Isle of Skye Geology

( Image above is a capture of the Cuillins in winter.)

The Isle of Skye ("Skye") lies off the west coast of Scotland and forms part of the Inner Hebrides island chain.

Skye displays an incredibly wide range of rocks comprising :
  • Igneous (granite, gabbro and volcanic) from the Tertiary Age of 65m to 2.4M years ago.
  • Sedimentary (including Jurassic from 135m-205m years ago, Cambrian from 510m-550m years ago, Ordovican from 440m – 510m years ago and Precambrian from 550m-3.0bn years ago).
  • Metamorphic, comprising Moine and Lewisian Gneiss from the Precambrian age of 550M-3.0bn years ago.
The oldest rocks on Skye are also some of the oldest in Europe dating back 2.8bn years. These can be found in a strip forming part of the Sleat Peninsula in the south of which Armadale forms part.

Rock formations at Point of Sleat

The Cuillin of Skye is a spectacular mountain range located in the southern central section of the island, just north of Broadford. The Cuillins comprise the Black Cuillin to the south and Red Cuillin to the north. The former are comprised of gabbro and the latter granite. Both comprise the solidified remains of the magma chambers of a volcano from about 60m years ago of which the higher parts have been eroded to leave details of the ‘roots’.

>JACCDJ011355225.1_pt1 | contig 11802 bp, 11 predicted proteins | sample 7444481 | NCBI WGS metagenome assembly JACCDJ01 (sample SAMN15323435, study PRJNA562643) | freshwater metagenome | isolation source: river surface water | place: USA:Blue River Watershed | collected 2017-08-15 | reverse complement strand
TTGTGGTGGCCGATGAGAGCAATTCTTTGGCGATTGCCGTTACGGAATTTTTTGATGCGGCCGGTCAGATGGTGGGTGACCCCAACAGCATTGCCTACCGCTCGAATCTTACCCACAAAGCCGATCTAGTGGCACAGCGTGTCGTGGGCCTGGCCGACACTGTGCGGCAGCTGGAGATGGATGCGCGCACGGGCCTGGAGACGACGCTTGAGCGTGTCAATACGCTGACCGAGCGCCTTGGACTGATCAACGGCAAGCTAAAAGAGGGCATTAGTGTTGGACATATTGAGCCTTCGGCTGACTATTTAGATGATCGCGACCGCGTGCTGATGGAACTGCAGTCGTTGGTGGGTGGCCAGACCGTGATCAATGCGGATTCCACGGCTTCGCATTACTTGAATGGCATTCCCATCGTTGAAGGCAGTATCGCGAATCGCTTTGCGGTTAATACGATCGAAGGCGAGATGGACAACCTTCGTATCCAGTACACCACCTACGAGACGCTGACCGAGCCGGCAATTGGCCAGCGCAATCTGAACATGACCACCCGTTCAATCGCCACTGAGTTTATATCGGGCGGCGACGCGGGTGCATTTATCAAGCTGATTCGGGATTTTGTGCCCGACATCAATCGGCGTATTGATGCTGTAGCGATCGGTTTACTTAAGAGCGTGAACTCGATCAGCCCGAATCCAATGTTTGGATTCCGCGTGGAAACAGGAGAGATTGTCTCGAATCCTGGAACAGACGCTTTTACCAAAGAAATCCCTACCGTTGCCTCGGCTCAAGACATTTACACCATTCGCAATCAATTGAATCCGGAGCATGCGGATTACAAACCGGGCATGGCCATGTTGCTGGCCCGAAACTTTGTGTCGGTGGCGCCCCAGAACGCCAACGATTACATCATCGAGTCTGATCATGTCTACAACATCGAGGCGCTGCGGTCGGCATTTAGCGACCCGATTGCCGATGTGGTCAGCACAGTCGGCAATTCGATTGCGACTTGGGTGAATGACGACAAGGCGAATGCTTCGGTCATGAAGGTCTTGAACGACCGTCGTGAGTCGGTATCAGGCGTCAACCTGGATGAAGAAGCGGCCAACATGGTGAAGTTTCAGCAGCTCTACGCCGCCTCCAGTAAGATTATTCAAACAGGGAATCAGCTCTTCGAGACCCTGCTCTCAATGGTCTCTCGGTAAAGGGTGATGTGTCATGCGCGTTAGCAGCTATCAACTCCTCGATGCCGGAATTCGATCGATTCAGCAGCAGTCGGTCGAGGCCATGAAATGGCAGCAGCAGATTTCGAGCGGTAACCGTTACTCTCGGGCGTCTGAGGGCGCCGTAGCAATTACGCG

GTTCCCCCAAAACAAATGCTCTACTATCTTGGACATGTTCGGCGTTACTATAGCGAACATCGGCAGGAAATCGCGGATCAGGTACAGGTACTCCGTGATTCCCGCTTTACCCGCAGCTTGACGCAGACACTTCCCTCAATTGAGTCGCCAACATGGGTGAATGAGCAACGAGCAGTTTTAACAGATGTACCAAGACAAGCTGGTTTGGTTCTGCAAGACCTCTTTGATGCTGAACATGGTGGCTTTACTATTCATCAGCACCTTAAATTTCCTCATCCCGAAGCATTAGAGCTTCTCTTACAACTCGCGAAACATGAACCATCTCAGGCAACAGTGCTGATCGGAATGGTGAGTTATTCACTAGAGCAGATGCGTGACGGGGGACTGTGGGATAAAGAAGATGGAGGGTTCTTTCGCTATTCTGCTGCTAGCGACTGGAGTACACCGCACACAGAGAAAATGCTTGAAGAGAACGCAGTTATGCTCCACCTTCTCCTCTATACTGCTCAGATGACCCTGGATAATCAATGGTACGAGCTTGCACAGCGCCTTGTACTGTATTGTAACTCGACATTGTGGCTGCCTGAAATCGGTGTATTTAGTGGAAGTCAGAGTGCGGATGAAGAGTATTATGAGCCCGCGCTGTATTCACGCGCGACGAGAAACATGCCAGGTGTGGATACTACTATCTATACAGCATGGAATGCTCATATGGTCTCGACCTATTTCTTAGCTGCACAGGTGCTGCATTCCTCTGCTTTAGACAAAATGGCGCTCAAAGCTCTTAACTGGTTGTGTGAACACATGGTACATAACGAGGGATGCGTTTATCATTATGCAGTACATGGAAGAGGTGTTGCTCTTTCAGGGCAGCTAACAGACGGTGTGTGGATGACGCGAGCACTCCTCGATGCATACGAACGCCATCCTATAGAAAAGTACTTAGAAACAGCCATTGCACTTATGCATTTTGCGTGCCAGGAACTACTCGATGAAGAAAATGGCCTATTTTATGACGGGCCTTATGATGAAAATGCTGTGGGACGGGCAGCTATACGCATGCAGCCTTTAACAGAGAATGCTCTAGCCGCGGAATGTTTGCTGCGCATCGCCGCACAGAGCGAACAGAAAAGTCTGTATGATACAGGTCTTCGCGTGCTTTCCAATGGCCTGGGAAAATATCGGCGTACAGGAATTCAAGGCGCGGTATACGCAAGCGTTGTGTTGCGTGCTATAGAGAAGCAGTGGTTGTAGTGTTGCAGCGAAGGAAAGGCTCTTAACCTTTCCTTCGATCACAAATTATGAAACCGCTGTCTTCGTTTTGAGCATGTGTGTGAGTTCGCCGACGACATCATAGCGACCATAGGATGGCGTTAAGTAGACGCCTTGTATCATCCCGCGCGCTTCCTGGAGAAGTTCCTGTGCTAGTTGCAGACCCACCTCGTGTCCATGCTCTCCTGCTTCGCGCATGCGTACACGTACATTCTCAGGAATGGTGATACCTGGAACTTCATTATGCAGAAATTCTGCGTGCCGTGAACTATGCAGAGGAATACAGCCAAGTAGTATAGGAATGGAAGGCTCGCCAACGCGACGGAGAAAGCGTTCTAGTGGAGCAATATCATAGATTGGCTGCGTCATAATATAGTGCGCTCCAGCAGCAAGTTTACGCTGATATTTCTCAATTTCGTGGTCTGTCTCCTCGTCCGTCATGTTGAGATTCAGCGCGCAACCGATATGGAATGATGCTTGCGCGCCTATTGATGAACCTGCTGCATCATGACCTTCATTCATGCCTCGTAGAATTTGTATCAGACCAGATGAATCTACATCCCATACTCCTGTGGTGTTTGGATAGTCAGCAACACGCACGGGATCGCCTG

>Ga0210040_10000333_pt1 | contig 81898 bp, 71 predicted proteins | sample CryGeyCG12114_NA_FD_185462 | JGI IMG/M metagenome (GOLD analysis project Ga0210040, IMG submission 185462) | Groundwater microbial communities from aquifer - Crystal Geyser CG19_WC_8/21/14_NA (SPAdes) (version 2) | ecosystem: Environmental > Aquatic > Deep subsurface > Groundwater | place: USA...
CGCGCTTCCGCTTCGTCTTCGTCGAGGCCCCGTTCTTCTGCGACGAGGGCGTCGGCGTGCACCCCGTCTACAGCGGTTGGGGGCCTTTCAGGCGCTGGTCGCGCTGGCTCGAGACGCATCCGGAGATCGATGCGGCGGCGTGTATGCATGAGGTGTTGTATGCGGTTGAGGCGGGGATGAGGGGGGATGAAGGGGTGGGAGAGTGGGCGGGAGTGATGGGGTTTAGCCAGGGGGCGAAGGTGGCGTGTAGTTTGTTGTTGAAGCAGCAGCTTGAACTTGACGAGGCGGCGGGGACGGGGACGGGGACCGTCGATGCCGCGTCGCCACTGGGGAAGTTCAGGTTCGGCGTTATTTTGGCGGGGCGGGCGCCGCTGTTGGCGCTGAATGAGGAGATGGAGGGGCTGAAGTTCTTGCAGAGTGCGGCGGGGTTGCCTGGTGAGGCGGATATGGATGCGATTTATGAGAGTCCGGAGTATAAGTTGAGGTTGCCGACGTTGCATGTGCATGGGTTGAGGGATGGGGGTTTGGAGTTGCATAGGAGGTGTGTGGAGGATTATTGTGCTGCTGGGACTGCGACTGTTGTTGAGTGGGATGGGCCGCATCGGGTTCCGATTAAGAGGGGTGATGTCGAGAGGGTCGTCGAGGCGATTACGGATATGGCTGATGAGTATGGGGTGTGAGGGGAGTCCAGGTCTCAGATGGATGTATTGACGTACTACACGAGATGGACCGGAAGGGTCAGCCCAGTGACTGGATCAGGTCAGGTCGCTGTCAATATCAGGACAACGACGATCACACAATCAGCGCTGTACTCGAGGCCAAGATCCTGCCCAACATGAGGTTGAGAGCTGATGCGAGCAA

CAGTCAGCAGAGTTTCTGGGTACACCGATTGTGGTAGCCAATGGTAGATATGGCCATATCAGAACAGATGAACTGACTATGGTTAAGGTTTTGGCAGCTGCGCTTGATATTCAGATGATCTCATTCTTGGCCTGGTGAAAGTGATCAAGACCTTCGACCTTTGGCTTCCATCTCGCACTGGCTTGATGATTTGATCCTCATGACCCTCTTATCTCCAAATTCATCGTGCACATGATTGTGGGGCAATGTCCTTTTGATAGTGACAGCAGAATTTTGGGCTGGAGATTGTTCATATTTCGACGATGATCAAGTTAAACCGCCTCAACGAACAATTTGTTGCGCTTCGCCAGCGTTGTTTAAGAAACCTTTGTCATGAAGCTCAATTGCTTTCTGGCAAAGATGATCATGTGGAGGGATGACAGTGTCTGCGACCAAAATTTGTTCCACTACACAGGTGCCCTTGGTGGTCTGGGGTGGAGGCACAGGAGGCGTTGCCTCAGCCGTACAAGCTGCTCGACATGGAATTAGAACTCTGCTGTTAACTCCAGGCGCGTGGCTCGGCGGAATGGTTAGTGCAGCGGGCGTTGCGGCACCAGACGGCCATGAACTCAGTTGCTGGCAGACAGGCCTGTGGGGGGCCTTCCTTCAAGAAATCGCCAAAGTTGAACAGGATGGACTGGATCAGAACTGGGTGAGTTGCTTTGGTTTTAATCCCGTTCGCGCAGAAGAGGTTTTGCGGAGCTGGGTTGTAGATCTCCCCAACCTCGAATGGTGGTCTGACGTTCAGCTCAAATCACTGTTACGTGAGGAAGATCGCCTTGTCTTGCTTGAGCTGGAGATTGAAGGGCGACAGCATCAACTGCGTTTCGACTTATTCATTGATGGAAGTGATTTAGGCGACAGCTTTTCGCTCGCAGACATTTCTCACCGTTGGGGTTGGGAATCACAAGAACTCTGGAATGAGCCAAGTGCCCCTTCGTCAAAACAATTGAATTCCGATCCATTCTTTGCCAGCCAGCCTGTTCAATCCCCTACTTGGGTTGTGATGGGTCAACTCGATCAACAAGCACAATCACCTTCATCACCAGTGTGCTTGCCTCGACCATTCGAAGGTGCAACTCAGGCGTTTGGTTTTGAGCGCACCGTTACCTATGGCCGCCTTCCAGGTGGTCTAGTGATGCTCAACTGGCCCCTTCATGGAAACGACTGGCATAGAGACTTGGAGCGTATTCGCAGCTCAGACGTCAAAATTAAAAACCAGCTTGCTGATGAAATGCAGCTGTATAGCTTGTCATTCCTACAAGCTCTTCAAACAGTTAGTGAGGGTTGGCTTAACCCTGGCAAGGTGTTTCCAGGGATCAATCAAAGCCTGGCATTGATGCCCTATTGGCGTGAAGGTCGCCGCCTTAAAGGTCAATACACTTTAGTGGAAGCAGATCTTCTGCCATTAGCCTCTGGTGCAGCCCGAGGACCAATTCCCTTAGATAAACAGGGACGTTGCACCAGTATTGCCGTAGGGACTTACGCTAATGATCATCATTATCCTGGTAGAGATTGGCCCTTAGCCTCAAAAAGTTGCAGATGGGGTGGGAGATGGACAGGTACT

Cuillin of Skye: Roots of eroded volcano.

The north and west of Skye mainly comprises a stepped landscape formed by horizontal lava flows from the Tertiary Age, about 60 m years ago. Here can be found flat-topped hills known as MacLeod’s Tables 

In the Trotternish area of northern Skye can be found spectacular landslides formed when thick basalt lavas from the Tertiary age flowed on to weaker sedimentary rocks from the Jurassic era causing the latter to give way. This landscape includes the Quiraing, Table, Needle, Prison, Dun Dubh and the Old Man of Storr.


 Old Man of Storr

Also in Trotternish can be found Kilt Rock where Tertiary age magma has forced its way sideways between layers of sedimentary rock forming extensive sills with well developed columns.

Kilt Rock


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